Beltagy: The violence in Port Said led to dozens of deaths. This is something unusual and new, and proves the use of excessive violence. An immediate intervention to confront the “thugs” by all legitimate means was necessary.
Al-Masry Al-Youm: How do you find the situation after the people of Port Said, Suez and Ismailia violated the curfew?
Beltagy: The imposition of a curfew aimed to protect the citizens from thugs and stop the violence. Not all residents of the three governorates are with breaking the curfew, but some support imposing it to allow the security forces to confront the thugs who want to sabotage the country and drag it into violence. The recent events were caused by interventions from people who do not seek the interest of the country and want to incite citizens to stir chaos. What is happening in Port Said is unusual of the people of Port Said, who are known for their patriotism and rejection of sabotage and disrupting the country’s affairs. I call on the people of Port Said and all of Egypt to not fall for [the attempts of] advocates of chaos and saboteurs.
Al-Masry Al-Youm: Does the Brotherhood fear a decline in its popularity in the governorates surrounding the Suez Canal?
Beltagy: Not at all. The Brotherhood has confidence in the people of the three governorates. The current wave of anger has nothing to do with the Brotherhood or the FJP. Some people are being used by certain sides to stir up violence and burn Brotherhood and FJP headquarters. However, these do not represent all citizens of the three governorates.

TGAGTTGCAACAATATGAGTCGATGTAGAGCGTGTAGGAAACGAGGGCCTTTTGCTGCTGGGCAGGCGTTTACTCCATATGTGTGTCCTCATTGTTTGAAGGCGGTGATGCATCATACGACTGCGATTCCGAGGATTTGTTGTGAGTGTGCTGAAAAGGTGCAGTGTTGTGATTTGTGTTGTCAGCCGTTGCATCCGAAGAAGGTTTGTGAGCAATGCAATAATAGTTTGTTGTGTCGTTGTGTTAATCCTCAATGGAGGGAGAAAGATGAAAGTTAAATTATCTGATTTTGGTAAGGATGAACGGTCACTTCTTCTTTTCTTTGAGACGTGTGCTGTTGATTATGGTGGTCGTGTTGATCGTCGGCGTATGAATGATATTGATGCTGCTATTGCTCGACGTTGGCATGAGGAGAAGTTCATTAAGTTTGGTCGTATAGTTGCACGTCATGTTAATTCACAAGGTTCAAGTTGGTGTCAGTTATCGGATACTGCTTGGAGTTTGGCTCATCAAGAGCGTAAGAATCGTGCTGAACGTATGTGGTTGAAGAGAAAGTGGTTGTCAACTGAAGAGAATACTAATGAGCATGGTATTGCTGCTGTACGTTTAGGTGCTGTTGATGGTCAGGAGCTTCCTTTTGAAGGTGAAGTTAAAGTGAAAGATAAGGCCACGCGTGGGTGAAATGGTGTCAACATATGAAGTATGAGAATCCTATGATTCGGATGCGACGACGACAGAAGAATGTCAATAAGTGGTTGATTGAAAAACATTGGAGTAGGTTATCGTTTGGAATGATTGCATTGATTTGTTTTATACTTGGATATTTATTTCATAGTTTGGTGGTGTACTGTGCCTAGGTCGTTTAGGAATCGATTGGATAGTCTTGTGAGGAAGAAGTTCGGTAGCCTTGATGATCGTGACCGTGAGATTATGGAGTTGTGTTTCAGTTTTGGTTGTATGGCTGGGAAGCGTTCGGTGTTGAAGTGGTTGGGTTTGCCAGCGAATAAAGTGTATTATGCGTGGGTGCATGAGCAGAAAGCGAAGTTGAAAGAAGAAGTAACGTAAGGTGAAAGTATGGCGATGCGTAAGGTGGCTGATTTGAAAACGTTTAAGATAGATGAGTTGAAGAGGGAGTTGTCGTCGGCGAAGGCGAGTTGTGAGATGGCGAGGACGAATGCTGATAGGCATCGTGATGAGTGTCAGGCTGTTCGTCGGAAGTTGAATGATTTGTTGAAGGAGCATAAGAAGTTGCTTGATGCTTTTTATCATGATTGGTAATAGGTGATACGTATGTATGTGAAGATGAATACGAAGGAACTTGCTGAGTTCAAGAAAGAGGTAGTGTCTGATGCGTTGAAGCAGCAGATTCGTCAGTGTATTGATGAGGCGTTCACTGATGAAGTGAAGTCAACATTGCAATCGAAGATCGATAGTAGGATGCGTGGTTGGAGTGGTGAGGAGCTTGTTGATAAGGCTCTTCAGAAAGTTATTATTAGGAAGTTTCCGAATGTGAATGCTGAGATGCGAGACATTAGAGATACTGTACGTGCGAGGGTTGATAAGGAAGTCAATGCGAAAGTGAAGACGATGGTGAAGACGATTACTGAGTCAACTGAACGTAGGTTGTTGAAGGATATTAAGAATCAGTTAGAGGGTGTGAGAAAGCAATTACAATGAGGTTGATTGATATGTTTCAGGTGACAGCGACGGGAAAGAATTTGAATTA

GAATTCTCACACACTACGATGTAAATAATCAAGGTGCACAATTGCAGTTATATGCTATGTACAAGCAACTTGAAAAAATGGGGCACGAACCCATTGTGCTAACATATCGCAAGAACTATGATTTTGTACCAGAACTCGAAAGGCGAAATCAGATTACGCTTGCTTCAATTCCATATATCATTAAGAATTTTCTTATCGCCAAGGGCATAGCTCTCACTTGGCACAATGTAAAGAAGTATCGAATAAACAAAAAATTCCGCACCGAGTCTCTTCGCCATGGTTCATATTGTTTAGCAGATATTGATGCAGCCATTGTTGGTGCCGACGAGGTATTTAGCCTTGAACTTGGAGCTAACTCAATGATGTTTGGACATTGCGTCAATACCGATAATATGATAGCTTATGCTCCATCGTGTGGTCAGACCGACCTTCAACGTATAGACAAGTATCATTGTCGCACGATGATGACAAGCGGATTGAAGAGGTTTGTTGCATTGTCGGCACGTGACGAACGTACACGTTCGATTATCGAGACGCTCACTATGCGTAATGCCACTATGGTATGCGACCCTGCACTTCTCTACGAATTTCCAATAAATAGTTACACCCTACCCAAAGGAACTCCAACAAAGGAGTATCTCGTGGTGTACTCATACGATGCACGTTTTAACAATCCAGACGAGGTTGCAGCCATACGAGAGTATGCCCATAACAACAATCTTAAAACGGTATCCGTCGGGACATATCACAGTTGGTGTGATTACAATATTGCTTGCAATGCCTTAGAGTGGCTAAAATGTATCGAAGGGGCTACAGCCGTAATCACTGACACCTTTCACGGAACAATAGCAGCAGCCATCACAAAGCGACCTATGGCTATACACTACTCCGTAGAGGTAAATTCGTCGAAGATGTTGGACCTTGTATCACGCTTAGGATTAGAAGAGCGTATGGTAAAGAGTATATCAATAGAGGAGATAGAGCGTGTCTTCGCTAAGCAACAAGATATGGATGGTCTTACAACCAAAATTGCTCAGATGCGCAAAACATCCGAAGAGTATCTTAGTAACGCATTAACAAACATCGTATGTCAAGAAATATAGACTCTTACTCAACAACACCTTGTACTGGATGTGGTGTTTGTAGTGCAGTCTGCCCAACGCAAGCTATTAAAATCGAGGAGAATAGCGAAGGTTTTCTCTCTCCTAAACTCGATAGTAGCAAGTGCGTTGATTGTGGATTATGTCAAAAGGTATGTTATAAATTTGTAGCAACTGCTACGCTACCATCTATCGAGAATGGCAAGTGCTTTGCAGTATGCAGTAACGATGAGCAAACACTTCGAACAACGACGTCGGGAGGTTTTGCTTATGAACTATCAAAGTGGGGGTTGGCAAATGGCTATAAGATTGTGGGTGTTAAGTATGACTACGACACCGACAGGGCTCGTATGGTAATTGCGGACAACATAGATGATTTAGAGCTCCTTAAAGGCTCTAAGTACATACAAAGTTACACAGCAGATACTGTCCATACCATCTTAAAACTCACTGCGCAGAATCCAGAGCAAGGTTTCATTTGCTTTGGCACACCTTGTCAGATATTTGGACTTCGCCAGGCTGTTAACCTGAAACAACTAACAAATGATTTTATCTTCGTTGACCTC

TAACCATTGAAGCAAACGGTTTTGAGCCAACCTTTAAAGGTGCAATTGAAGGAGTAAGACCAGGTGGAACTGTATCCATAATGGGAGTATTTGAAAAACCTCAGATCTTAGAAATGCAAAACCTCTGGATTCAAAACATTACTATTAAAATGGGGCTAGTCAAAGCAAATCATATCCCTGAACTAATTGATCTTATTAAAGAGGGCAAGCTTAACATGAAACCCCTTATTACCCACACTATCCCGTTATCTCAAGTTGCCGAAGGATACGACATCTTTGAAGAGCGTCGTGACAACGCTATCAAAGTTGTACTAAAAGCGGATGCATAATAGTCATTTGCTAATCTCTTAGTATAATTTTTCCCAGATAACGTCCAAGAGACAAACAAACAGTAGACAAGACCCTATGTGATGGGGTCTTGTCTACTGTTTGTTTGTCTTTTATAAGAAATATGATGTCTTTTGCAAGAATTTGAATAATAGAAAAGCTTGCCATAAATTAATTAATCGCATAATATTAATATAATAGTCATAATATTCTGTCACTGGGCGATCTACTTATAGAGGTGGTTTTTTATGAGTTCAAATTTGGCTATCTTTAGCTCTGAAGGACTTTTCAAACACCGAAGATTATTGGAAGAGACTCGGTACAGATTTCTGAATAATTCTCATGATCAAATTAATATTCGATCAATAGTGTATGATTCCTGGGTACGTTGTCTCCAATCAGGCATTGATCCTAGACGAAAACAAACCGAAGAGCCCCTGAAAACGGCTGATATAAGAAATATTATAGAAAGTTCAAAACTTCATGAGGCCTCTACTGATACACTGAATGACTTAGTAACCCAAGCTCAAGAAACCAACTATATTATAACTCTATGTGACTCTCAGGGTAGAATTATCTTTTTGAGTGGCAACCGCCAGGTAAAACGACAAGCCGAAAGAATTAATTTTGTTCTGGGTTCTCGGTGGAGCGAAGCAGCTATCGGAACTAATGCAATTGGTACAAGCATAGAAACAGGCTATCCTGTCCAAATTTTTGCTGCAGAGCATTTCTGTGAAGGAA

Al-Masry Al-Youm: It has been said that the FJP is considering requesting a postponement of the parliamentary elections out of fear of that the current events would affect the position of the Brotherhood and FJP in the elections?
Beltagy: This issue has not been raised within the FJP. Holding the elections is in the interest of the nation, and would help to complete the formation of state institutions and begin discussions of the laws needed for building a state and discussing controversial articles in the constitution.
Al-Masry Al-Youm: As an a prominent figure in the January 25 Revolution, how did you feel when the Muslim Brotherhood was prohibited from entering Tahrir Square to celebrate the second anniversary of [the revolution]?
Beltagy: The Brotherhood initially had no intention to celebrate the anniversary of the revolution in Tahrir Square. I believe that some media outlets are trying to create a crisis between the political forces. The Brotherhood preferred to celebrate the anniversary of the revolution by organizing marches [that advocate] work and production.
Read More: http://www.al-monitor.com/pulse/security/2013/01/egypt-beltagy-security-interview.html